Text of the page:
If there is one thing we have learnt lately – I think we have learnt the lesson; even the money people tell us the same – it is that we cannot really just go to the most unconstrained approaches to funding private sector organisations if we are really concerned with securing the rights and needs of service users too.

I am not making the point that I know some people make, which I think is a very unhelpful and arbitrary point, that profit and meeting need are just incompatible. That takes us nowhere.

What I think does take us somewhere is recognising the very real contribution that a diverse market would have. That must mean a much bigger role, supported by Government at central and local level, for user-led organisations and services.

Social capital and effective communities

In my two previous posts about social capital I’ve provided a hopefully useful definition and conceptual map of what social capital is and a brief summary of some interesting findings when it comes to social capital’s causal effect on a range of policy areas, specifically: economic performance, health and wellbeing, and education.

This post gets down into the area I’m really interested in: how the roots of the effectiveness of communities lie in their citizens’ social capital.

Again, the examples and analysis are brief, but hopefully illustrative.

Getting on together (or not)

Clearly, a group of people that gets on better with each other (i.e. a question of how bonding their bonding social capital is) will find it easier to work together and achieve success than a group which doesn’t get on. It could be that people don’t get on because of clashes of personality, or just because everyone in the group doesn’t know each other well enough.

There’s a lovely example of how and why this can matter, as quoted in Halpern:

Following the closure of military bases there are often a number of options for what happens to the land released. A case study contrasted the face of the land from two airforce bases that were closed in the USA, both roughly equal in size and natural resource attributes. At one base, all the significant wildlife habitat was destroyed by real estate development, but at the other, nearly a fourth of the land was preserved as a wildlife refuge. The authors concluded that the most significant factor accounting for the radically difference outcomes was not the strength of any objective case, but the social capital and political culture of the communities surrounding the bases, enabling one community to lobby and act much more effectively than the other.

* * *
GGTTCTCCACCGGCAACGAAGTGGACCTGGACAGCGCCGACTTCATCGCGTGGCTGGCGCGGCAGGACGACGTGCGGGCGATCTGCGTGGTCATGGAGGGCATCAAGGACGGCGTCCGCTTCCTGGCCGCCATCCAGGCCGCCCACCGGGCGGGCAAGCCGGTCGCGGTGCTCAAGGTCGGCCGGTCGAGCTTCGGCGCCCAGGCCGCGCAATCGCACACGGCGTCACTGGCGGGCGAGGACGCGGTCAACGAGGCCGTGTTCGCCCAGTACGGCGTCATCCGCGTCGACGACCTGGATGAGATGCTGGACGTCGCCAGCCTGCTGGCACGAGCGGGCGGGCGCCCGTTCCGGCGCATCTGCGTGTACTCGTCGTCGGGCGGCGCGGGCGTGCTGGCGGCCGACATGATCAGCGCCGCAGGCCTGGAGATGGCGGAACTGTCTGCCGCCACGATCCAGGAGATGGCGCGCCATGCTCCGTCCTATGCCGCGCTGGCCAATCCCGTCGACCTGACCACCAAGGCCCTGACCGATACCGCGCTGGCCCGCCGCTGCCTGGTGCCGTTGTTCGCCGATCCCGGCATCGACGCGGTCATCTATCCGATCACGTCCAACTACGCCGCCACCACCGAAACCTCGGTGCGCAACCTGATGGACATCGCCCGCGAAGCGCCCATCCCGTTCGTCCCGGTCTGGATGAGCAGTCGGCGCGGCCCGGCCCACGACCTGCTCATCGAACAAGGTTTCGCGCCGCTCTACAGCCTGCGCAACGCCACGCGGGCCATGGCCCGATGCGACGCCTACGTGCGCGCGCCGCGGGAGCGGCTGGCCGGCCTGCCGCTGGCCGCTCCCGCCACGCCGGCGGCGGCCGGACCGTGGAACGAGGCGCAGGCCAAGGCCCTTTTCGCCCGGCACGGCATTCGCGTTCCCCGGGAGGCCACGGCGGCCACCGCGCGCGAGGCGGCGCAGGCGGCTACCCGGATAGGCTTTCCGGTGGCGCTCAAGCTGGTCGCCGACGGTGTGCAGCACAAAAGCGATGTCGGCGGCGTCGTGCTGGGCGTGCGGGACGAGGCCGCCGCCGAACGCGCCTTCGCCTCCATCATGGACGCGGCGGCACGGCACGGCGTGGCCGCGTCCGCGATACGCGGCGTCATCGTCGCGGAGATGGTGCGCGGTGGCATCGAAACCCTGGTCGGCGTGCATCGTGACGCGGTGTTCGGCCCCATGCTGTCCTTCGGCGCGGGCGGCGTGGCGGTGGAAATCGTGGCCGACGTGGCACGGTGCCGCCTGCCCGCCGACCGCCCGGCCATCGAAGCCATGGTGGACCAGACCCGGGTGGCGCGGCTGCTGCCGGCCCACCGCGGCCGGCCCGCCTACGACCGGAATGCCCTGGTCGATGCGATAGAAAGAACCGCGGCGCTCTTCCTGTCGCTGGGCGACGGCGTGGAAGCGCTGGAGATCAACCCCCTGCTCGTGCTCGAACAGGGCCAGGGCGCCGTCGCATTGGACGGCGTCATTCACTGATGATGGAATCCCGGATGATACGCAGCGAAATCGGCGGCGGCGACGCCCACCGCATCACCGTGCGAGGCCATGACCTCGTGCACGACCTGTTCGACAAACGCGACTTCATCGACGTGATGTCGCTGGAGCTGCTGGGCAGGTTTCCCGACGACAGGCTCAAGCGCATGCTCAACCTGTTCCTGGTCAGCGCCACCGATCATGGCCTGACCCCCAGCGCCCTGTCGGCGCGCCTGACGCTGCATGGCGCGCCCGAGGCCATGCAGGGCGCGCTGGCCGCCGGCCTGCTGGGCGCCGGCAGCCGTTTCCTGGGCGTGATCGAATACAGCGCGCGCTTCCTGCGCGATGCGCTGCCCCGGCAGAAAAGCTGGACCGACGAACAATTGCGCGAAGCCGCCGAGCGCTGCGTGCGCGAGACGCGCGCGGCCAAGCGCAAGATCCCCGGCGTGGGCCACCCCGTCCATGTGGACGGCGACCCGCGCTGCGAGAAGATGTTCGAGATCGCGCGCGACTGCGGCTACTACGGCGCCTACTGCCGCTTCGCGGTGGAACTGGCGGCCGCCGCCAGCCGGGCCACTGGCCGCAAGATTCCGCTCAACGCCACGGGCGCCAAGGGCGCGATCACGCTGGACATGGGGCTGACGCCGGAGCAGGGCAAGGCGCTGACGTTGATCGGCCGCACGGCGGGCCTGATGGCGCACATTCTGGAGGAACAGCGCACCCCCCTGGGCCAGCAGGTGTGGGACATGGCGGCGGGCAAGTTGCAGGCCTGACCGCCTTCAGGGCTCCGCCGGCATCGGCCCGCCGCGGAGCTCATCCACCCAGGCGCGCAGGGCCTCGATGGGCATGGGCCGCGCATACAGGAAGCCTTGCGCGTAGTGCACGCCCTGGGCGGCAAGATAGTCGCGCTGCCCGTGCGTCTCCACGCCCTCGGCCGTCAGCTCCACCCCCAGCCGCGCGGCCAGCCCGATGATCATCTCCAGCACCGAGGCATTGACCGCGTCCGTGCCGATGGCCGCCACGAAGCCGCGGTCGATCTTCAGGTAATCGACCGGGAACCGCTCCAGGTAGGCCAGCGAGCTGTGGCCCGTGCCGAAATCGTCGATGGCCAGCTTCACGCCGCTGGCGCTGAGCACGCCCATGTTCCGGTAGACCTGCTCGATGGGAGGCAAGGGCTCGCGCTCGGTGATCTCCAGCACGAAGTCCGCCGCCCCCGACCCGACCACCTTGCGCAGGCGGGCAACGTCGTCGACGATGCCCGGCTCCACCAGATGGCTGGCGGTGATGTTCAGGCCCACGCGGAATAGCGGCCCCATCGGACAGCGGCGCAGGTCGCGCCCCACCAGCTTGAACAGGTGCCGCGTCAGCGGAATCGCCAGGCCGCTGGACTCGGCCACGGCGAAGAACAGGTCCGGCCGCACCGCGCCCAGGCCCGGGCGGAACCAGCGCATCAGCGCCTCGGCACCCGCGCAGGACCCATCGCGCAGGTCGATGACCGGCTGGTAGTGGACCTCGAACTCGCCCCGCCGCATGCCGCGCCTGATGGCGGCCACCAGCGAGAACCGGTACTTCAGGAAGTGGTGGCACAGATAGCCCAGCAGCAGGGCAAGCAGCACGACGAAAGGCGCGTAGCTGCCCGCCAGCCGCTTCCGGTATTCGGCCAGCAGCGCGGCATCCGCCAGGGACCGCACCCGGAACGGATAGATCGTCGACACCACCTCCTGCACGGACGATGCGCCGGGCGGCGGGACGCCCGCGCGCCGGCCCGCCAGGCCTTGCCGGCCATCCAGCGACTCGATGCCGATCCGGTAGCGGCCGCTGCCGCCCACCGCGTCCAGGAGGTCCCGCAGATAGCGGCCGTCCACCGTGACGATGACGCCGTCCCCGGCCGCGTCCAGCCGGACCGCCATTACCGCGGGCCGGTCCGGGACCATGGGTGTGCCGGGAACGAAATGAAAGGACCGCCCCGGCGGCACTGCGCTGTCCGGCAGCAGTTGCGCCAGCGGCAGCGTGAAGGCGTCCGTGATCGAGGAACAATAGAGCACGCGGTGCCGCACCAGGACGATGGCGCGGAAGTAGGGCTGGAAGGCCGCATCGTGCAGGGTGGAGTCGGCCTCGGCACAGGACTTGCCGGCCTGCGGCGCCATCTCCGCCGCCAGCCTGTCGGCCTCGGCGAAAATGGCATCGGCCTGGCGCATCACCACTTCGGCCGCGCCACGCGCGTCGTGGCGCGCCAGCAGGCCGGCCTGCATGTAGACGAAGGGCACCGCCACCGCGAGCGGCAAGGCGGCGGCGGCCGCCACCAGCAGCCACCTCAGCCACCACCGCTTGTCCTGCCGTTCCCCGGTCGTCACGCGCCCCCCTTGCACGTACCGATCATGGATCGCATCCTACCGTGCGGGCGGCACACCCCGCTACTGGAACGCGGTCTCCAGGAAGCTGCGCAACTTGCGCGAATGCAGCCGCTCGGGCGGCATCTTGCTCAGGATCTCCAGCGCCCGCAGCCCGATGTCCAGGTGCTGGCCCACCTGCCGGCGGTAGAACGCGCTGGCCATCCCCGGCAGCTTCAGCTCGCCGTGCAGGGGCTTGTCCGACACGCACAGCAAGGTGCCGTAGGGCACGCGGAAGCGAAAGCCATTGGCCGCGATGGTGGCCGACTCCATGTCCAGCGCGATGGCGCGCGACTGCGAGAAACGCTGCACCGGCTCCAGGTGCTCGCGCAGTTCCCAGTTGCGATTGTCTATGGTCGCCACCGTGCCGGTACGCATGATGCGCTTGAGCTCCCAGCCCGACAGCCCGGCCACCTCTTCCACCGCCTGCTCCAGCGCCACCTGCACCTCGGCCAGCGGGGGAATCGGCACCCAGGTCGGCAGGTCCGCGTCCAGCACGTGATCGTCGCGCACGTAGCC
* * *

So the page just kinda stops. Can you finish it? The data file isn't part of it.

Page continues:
(For those interested in the case, it is captured in the following: Burton, L. and Williams, T. (2001) This bird has flown: the uncertain fate of wildlife on closed military bases. Natural Resources Journal, 41(4): 885-917.)

A further example is the way in which tenants’ associations managed buildings in New York that were handed over to them to run themselves. Where such ownership arrangements were successful, this was thought to be the result of higher social capital – particularly bonding and linking – found in the buildings.

Finally, another good example of linking social capital in particular is citizens’ committees. These are brought together in order to address specific local issues, and have been shown to be most successful when they ensure several different ways of liaising with and contacting local government. Furthermore, local government views such committees as a key source of valued information.

Getting out (or not)

The issue of bridging social capital and the associated (and controversial) concept of “closure” are a very interesting part of this work.

“Closure” is very tight bonding social capital without any bridging capital. Though the very strong and close relationships between members of a particular community means they can pass on their values and beliefs to their fellow members and next generation, it’s not always the case that these values or beliefs are necessarily good for the group.

To take a counter-example from Halpern:

A longitudinal study of rural American communities found that horizontal linkages of community leaders – their links with other important community figures – [was] particularly important for their communities’ long-term viability.

Those communities that don’t then have those horizontal bridging links, but do have strong bonding links, may find themselves in difficulty as a result. The wider social and political networks from which they are disconnected could leave them vulnerable to decisions being made “about them” without the opportunity to participate or influence them. (If I’m feeling brave enough, I may one day apply the idea of “closure” – albeit “closure” for understandable reasons – to the disability movement.)

The downsides of social capital in effective communities

Even though good amounts of social capital can make for more effective communities, it can have its downsides: